This verse is sometimes cited to suggest that Jesus himself is God. The main problem here however is that Greek texts don’t all agree. Some have “God”, some have “he”, which could still mean God was revealed, or could mean that Jesus himself was revealed.
Authorized version “God” vs. modern version “He”?
The KJV follows the received majority text
And without controversy great is the mystery of godliness: God was manifest in the flesh, justified in the Spirit, seen of angels, preached unto the Gentiles, believed on in the world, received up into glory. (1 Timothy 3:16, KJV)
The NRSV, and most other modern versions, follow the older minority manuscripts
Without any doubt, the mystery of our religion is great: He was revealed in flesh, vindicated in spirit, seen by angels, proclaimed among Gentiles, believed in throughout the world, taken up in glory. (1 Timothy 3:16, NRSV)
The committee which assembles the standard Greek text used by the United Bible Societies publishes a slim brown volume called A Textual Commentary on the Greek New Testament which explains why the committee has preferred certain readings considers that the original text read “he” and that “God” arose either as a mistake or deliberately:
…all ancient versions presuppose hos or ho ; and no patristic writer prior to the last third of the fourth century testifies to the reading theos. The reading theos arose either (a) accidentally, or (b) deliberately, either to supply a substantive for the following six verbs, or, with less probability, to provide greater dogmatic precision… (Bruce Metzger, et.al. 2006)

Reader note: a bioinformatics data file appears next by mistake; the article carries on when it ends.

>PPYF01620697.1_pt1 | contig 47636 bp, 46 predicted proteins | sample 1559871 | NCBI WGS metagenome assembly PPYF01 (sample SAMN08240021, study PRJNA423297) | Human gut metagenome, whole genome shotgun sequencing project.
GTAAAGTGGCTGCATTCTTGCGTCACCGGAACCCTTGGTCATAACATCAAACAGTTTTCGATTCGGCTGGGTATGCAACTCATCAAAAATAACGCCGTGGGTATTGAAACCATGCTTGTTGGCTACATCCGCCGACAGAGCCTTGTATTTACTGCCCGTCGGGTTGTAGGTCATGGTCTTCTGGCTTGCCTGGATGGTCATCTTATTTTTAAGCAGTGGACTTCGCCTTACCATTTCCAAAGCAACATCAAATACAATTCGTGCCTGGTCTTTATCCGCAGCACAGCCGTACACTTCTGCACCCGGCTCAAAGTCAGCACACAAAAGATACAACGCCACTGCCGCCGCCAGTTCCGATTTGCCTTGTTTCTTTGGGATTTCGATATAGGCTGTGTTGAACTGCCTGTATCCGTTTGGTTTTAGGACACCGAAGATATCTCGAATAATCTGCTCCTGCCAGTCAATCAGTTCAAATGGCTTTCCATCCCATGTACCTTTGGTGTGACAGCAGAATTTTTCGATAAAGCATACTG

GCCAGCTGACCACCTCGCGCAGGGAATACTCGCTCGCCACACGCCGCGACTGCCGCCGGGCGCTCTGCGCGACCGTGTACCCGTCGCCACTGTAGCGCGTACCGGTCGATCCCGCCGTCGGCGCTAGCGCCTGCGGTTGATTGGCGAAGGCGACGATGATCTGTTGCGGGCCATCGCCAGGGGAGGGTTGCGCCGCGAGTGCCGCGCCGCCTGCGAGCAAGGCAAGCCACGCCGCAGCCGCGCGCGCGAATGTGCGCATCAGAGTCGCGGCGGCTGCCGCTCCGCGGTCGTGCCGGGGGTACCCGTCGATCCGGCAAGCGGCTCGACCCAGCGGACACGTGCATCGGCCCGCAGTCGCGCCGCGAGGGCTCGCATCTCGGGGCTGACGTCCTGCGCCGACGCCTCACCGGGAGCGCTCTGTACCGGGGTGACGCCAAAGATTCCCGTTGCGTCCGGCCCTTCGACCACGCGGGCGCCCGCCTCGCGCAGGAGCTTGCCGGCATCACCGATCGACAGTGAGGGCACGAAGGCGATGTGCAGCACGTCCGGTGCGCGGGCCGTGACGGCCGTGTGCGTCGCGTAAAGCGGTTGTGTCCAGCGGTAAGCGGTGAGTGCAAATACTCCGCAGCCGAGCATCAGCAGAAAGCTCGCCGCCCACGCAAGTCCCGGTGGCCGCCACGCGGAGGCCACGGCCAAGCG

Assuming the text originally said ‘he’…
If the text, as the UBS committee believe, originally read: “He was revealed in flesh” then that fits well with “vindicated in spirit, seen by angels, proclaimed among Gentiles, believed in throughout the world, taken up in glory” – all of which can only really apply to Jesus and not to God.
It is also worth noting here that the idea of “flesh” (Greek sarx), as elsewhere in the New Testament, is not about “Jesus appeared in a body” (which would be Greek soma) but saying that Jesus appeared in human nature (sarx), in other words that Christ was a man “tempted like us” in all points. (Hebrews 2:14, 4:15, 5:7-10).
Hereby know ye the Spirit of God: Every spirit that confesseth that Jesus Christ is come in the flesh is of God (1 John 4:2, KJV)
This does not mean that every person who accepted that Jesus came in a body (soma) was of God; even Pilate and Caiaphas accepted that Jesus had a body (soma) or they would not have conspired to crucify him.
But if the text originally said ‘God’…
However even if the text as in the KJV is authentic and not an error or deliberate change, the verse still does not say that Jesus is God. “God was manifest in the flesh” (ἐφανερώθη ἐν σαρκί) would not naturally mean that God disguised himself as Jesus, the passage would only mean that Christ revealed his Father. This is something we already know from many other Bible verses. And with this Greek verb (φανερόω), much like equivalent English verbs, when A reveals B, that does not mean that A is B. If A is B, then it cannot show, reveal, or manifest B.
For more on the quite Biblical idea of Jesus revealing God see “Whoever has seen me has seen the Father” : Did Jesus claim to be God to Philip?